Very nice. The video is not up yet but I’ll be sure to watch it when it is. I am not a fan of skirt steak. I really prefer a better cut of beef, but I am going to talk my wife into going there for dinner Friday eve and I will order your dish.

  2. Doc permalink
    May 25, 2011 10:28 am

    Very impressive Fus!!

  3. May 25, 2011 10:39 am

    If you haven’t already Daniel, I suggest you check out Tilldale Farms grass-fed beef & pork (organic; they’re in Hoosick) – they’ll be at the Delmar FM starting next Sat. We’ve been trading breads for meats w/ them for a year. Seriously great, affordable and local.

  4. May 25, 2011 1:06 pm

    Mmm….thank you for bringing this to my attention! I have been all about grass-fed meat since joining a meat csa last year, and I love the idea of more restaurants incorporating it into their menus.

  5. May 25, 2011 1:51 pm

    That is AWESOME, D! It’s one thing to complain (like me) about strawberry tarts on the menu in January or enormous plates of food when you really only want 2/3, but you actually DO things. I like it.

  6. Chris permalink
    May 25, 2011 1:59 pm

    Love Adventures in Food, but I’m going to guess they’re sourcing the grass-fed beef from New Zealand or Australia. Nothing wrong with that, but I don’t see the need to fly in beef from halfway around the world when there are plenty of grass farmers locally that I’m sure would be happy to provide local restaurants with an adequate supply at a bulk rate.

    Either way, certainly a step in the right direction – looking forward to the video :)

  7. May 25, 2011 8:37 pm

    This is a great strategy and great story…. thank you Profussor for the guerilla marketing. I wish I could go down the Northway and bag one of these grass-fed beauties but I will be traveling in the opposite direction this weekend.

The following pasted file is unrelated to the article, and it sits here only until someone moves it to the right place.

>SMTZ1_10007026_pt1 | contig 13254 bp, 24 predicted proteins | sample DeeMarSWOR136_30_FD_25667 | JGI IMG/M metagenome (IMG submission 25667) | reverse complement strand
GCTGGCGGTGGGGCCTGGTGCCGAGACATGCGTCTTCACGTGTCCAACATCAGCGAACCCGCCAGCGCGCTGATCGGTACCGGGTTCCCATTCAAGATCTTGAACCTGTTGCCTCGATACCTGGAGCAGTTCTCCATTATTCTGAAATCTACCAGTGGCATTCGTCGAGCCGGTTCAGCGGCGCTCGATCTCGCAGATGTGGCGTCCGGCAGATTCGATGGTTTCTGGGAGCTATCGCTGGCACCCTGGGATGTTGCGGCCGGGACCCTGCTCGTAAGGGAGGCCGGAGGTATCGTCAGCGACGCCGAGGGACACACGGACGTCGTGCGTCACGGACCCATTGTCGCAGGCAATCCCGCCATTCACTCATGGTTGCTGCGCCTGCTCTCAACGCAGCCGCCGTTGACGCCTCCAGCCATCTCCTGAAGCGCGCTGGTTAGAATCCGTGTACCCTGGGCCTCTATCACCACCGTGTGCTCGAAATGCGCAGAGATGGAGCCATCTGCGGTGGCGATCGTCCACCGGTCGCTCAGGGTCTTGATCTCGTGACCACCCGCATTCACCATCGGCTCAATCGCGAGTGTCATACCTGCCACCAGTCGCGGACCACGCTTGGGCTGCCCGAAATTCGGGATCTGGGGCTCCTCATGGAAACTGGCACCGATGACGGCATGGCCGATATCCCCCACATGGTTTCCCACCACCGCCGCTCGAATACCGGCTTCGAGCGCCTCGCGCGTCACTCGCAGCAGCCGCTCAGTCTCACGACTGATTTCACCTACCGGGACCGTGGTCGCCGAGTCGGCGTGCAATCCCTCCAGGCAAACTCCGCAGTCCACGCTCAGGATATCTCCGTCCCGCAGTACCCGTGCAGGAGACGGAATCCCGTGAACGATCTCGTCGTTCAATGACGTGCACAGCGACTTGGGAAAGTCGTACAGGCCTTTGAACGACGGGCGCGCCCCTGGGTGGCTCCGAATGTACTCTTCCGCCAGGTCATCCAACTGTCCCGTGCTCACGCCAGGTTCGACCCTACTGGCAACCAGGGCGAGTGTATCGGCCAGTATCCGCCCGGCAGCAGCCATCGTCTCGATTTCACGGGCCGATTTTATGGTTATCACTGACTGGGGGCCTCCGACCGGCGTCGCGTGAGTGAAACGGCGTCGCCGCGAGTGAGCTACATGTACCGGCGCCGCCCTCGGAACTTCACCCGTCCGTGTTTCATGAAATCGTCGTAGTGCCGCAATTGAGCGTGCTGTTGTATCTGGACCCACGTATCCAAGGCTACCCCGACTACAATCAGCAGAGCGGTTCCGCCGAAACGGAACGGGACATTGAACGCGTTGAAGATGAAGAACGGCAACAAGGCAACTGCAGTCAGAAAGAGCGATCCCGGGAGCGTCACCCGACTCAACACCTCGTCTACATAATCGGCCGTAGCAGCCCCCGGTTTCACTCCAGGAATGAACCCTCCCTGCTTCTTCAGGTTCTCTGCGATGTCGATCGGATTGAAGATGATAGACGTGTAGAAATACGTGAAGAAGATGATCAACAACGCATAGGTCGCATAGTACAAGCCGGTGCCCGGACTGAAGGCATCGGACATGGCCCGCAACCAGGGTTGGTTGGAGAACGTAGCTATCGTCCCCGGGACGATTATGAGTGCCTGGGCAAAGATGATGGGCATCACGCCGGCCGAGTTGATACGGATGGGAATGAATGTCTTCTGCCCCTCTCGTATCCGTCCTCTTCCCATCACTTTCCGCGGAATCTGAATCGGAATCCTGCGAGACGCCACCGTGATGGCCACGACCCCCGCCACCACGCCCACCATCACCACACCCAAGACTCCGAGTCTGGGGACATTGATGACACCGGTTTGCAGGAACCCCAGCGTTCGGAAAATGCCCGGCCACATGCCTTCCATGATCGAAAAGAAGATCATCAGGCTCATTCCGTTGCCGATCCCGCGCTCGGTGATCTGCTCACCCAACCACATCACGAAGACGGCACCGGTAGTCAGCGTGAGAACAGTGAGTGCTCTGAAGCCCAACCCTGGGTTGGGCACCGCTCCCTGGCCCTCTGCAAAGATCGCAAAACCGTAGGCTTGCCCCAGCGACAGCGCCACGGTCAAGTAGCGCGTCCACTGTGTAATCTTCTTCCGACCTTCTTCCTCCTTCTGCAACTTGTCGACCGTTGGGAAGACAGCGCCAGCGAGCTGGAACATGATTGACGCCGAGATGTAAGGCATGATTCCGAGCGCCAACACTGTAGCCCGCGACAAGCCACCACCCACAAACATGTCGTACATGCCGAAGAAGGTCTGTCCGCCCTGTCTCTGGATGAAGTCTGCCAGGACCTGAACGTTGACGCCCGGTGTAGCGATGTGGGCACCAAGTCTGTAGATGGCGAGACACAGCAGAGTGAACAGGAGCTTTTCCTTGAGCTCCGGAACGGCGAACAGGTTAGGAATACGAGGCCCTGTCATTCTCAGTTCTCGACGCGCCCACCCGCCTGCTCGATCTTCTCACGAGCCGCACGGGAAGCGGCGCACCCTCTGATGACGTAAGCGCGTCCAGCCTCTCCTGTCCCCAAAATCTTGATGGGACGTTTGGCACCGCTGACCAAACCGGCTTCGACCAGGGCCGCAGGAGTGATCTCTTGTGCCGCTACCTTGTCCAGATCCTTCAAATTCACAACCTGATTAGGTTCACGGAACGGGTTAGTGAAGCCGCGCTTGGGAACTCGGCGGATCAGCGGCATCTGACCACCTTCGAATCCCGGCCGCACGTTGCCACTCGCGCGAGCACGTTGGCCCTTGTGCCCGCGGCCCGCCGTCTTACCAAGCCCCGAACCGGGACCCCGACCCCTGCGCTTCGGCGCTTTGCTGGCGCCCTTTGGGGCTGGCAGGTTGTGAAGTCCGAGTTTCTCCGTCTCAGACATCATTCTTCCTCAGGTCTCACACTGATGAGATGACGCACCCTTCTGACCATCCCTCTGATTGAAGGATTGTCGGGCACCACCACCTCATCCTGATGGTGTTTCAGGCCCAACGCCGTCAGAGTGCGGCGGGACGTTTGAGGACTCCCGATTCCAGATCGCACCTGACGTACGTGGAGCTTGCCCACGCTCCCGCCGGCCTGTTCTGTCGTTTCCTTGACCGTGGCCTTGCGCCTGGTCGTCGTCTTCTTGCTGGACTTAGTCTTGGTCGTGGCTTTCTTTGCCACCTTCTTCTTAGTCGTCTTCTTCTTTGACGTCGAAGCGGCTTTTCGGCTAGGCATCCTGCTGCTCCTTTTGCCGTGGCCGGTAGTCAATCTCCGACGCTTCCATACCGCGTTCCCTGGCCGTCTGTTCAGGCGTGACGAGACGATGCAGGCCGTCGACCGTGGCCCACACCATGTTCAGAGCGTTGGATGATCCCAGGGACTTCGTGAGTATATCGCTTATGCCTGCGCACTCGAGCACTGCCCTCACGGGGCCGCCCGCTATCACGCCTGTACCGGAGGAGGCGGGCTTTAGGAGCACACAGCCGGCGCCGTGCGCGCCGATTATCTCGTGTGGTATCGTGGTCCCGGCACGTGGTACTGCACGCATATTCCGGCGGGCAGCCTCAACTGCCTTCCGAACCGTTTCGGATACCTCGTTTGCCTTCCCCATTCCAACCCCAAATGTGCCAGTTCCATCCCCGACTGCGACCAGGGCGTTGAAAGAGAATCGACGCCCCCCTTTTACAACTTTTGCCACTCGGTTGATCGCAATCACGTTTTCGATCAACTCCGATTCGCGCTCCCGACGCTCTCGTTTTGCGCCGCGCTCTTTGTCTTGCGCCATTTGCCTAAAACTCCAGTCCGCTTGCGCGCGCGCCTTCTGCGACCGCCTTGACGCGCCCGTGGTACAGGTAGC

I also agree with your three-point manifesto. Achieve these modest goals, and we’ll get better food.

    And to Stevo, skirt steak is typically used for fajitas rather than fine dining but the good news is it’s relatively fatty…a plus since I find most grass fed beef to be overly lean. I predict it will be delicious.

    • May 25, 2011 9:29 pm

      You don’t have to predict. If they make them on Friday night like they did for the video shoot on Tuesday, the steak is totally delicious. Check out the video when it comes out tomorrow.

  8. Stevo permalink
    May 27, 2011 10:04 pm

    Just got back from Central Steak where, of course, I ordered the skirt steak. I asked for the steak medium rare, at which point the waitress informed me they were only cooking it rare, medium or well done. I ordered it medium. To my delight, it arrived medium rare. The steak was very good. I loved the herb and garlic marinade. I could of wished it to be a bit more tender though. The plantains were out of this world and they were the star of the dish. I do have a major complaint. I don’t know what happened, but the slaw was red cabbage, carrots and red onions. Not a jicama in site. It was OK, but was under seasoned, and in my opinion there wasn’t enough of it. I was disappointed as I was really looking forward to the jicama. Regardless, overall the dish was very good and worth more than 17 bucks. This was my first time eating at Central Steak and I will definitely be back.

    • Stevo permalink
      May 28, 2011 8:09 am

      Sorry about the typo. It should read sight, not site. Is there no way to edit your posts?

      Anyway, I wanted to add a couple of other comments. First, I really enjoyed the steak, but my mind regarding skirt steak hasn’t been changed. Still too chewy for my tastes, though the flavor of the meat was good, no complaints there. Second, I wanted to mention the bread. Nice bread, very dense and I think it was brought to the table warm. But, it was covered with a honey or sugar based glaze. After eating a piece of bread my hands were very sticky. That annoyed me. And is an oversight in my opinion.